Earlier this week, Microsoft updated the official Internet Explorer developer blog with an entry on how Internet Explorer 10 has been made to fight off exploits from cyber attackers. But what if a hacker has found a flaw in IE 10 that can be used for malicious purposes? In the newest IE developer blog update, Microsoft's Andy Zeigler writes about how IE 10 can still protect a web surfer's data from such an event.
The new feature is Enhanced Protected Mode, which is basically an evolution from the Protected Mode that was first introduced in 2007 in IE 7 and Windows Vista. Enhanced Protected Mode is designed to keep areas of the operating system out of reach of any exploit that manages to install malware or modify any of your PC's settings.
For example, consider Web-based email. If you want to attach a file from your Documents folder to the email, then Internet Explorer needs permission to access the file and upload it to your email provider. With Enhanced Protected Mode, a “broker process” will grant Internet Explorer temporary access to the file only if you actually click on “Open” on the file upload dialog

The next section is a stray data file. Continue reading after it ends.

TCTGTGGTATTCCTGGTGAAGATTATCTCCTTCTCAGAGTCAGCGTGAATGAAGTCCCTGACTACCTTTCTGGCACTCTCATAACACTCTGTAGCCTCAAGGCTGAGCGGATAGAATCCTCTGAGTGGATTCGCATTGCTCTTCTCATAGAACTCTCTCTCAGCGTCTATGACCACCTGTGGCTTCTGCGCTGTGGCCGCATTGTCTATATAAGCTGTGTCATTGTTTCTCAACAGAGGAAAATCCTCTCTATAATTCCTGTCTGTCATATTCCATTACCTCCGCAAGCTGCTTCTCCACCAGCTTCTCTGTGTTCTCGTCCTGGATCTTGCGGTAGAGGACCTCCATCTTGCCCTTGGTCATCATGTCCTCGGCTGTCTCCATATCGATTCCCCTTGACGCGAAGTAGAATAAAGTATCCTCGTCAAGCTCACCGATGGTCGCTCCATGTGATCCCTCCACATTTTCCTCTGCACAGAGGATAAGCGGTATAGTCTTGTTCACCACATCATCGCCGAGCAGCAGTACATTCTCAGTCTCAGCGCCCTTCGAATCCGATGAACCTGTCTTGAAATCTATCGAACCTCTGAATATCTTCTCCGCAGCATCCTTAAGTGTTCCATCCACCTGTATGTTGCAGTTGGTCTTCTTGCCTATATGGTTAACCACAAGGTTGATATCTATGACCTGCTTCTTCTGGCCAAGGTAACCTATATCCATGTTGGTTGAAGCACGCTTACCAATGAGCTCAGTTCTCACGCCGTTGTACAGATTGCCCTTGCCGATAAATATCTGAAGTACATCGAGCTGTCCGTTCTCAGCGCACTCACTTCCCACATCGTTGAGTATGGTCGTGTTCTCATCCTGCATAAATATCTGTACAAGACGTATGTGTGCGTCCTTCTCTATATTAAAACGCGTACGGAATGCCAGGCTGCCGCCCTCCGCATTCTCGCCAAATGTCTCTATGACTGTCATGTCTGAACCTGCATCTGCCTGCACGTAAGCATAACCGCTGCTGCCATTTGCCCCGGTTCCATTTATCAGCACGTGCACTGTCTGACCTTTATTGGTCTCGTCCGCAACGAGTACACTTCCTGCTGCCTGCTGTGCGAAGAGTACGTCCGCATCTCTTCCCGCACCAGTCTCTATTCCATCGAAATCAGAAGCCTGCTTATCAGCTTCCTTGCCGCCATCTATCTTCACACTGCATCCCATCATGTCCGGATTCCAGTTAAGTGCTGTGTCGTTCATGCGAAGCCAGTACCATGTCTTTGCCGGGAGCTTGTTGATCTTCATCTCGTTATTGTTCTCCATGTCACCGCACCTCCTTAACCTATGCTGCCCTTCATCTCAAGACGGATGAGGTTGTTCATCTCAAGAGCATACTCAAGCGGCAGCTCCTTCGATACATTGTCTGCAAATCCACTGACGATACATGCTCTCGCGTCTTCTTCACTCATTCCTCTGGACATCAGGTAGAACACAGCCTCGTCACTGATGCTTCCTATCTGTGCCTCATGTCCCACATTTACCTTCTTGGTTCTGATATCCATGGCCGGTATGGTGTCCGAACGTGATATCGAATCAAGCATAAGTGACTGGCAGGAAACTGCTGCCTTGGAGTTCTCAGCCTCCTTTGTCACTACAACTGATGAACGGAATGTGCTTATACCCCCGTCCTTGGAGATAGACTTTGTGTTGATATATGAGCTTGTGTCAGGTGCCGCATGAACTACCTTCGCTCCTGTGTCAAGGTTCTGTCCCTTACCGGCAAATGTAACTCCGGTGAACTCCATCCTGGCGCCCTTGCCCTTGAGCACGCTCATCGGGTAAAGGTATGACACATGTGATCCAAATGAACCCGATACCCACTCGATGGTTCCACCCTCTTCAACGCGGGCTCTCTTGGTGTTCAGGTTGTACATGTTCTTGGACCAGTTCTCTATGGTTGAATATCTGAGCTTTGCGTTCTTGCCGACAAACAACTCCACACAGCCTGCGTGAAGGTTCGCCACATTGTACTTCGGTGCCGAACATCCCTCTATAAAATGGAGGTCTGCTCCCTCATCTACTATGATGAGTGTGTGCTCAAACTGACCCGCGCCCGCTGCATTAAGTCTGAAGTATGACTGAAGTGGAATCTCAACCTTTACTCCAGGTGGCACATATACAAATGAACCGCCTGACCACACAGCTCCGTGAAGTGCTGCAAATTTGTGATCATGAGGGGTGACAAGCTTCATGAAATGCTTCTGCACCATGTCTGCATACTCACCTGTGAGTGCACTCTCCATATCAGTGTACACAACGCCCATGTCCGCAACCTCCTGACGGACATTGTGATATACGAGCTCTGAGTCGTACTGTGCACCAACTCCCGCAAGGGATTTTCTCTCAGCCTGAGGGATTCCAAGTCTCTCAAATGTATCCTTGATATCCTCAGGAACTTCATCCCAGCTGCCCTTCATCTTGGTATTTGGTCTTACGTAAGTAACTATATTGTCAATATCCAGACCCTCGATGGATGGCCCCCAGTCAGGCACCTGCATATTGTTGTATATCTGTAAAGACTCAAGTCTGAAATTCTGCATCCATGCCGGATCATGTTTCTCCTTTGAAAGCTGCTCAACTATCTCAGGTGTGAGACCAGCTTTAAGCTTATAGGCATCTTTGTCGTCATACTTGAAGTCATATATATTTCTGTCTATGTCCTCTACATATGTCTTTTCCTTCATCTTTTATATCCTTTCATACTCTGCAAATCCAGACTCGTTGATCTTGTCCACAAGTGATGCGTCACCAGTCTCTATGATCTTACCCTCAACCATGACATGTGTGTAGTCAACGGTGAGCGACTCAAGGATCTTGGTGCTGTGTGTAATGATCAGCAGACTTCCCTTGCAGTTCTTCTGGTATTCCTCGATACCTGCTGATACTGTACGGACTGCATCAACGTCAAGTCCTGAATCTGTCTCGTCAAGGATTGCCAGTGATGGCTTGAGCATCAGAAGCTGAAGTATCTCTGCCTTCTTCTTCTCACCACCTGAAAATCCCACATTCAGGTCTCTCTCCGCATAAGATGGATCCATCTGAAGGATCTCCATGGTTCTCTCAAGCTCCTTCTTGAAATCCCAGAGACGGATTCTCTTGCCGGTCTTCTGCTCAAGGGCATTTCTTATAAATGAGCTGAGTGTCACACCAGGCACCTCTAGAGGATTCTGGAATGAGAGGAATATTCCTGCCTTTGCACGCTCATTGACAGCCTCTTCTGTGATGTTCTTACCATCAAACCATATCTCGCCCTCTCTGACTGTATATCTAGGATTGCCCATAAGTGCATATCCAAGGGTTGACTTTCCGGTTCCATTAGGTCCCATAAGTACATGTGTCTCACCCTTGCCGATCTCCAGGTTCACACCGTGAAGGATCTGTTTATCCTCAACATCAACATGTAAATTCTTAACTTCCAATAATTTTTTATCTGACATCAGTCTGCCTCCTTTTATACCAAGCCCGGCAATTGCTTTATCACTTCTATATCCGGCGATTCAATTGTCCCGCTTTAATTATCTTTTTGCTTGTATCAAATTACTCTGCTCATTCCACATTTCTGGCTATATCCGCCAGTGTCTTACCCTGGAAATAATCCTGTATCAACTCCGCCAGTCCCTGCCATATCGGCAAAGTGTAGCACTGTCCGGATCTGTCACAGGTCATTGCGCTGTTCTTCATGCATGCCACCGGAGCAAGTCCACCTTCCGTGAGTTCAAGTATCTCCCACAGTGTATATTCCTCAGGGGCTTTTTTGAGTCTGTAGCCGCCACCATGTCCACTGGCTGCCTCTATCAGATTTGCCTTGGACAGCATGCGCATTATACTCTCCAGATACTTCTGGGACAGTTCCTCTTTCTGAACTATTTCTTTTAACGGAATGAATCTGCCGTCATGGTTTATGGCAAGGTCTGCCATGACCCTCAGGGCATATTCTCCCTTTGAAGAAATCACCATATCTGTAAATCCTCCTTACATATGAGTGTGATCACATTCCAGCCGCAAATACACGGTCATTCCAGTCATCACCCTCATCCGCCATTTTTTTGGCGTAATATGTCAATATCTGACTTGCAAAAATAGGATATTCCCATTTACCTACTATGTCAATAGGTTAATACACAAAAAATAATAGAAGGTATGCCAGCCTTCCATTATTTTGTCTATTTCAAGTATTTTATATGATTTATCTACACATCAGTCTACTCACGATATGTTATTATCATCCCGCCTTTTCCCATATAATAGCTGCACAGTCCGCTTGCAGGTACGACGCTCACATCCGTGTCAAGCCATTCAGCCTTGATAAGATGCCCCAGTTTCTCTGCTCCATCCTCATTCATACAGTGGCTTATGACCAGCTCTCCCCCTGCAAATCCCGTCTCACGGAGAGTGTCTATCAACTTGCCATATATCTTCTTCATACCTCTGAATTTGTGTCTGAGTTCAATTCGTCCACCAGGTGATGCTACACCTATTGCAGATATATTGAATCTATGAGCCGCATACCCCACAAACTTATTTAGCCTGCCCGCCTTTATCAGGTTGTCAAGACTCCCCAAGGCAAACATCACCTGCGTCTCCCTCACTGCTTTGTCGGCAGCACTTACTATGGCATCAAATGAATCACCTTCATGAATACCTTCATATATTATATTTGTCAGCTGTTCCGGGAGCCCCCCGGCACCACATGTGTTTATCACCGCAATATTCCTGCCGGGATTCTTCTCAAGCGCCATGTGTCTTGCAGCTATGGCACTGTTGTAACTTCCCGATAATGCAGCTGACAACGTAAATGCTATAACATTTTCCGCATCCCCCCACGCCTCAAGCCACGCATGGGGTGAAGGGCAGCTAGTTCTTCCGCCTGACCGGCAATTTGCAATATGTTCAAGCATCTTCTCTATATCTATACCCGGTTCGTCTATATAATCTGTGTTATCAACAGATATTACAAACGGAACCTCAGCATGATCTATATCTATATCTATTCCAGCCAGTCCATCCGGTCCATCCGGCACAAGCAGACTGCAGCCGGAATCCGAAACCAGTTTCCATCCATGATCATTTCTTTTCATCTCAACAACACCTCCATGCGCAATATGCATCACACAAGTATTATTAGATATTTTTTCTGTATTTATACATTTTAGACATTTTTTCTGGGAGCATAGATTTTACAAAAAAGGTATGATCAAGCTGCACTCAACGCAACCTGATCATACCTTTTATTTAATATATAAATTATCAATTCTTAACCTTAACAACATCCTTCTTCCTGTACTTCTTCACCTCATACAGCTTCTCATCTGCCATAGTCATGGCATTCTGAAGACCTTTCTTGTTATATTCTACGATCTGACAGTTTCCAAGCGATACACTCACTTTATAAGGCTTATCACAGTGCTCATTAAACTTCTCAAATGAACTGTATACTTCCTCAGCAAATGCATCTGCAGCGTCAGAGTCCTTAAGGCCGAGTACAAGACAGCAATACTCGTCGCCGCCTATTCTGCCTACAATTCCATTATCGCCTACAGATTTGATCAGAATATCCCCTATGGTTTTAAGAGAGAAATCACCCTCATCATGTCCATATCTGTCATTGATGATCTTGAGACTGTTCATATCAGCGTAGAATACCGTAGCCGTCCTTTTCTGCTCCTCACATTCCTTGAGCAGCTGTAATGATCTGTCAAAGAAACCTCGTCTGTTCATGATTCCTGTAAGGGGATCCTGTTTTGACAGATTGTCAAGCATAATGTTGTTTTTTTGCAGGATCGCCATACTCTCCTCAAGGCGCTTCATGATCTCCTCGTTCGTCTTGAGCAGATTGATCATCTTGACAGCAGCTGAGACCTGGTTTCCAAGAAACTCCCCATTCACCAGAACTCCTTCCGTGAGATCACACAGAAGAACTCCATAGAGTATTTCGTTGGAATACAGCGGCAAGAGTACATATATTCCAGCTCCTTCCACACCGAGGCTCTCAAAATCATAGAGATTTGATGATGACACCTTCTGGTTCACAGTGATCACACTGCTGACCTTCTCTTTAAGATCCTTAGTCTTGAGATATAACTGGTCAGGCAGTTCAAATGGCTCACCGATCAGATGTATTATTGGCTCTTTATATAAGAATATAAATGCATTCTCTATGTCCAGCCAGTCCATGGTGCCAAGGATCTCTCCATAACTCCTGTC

While the Metro version of IE 10 will have Enhanced Protected Mode enabled by default, the desktop version of the browser will not, thanks in part to the fact that the desktop version will still support Adobe Flash-based web sites along with other plug-ins. In this case, the Enhanced Protected Mode can be enabled by going to Internet Options, then Advanced, and finally checking the box with Enable Enhanced Protected Mode.
If a desktop IE 10 user then goes to a web site that needs Adobe Flash or another plug-in for the web site to display and work properly, they can disable Enhanced Protected Mode for that particular site.
Image via Microsoft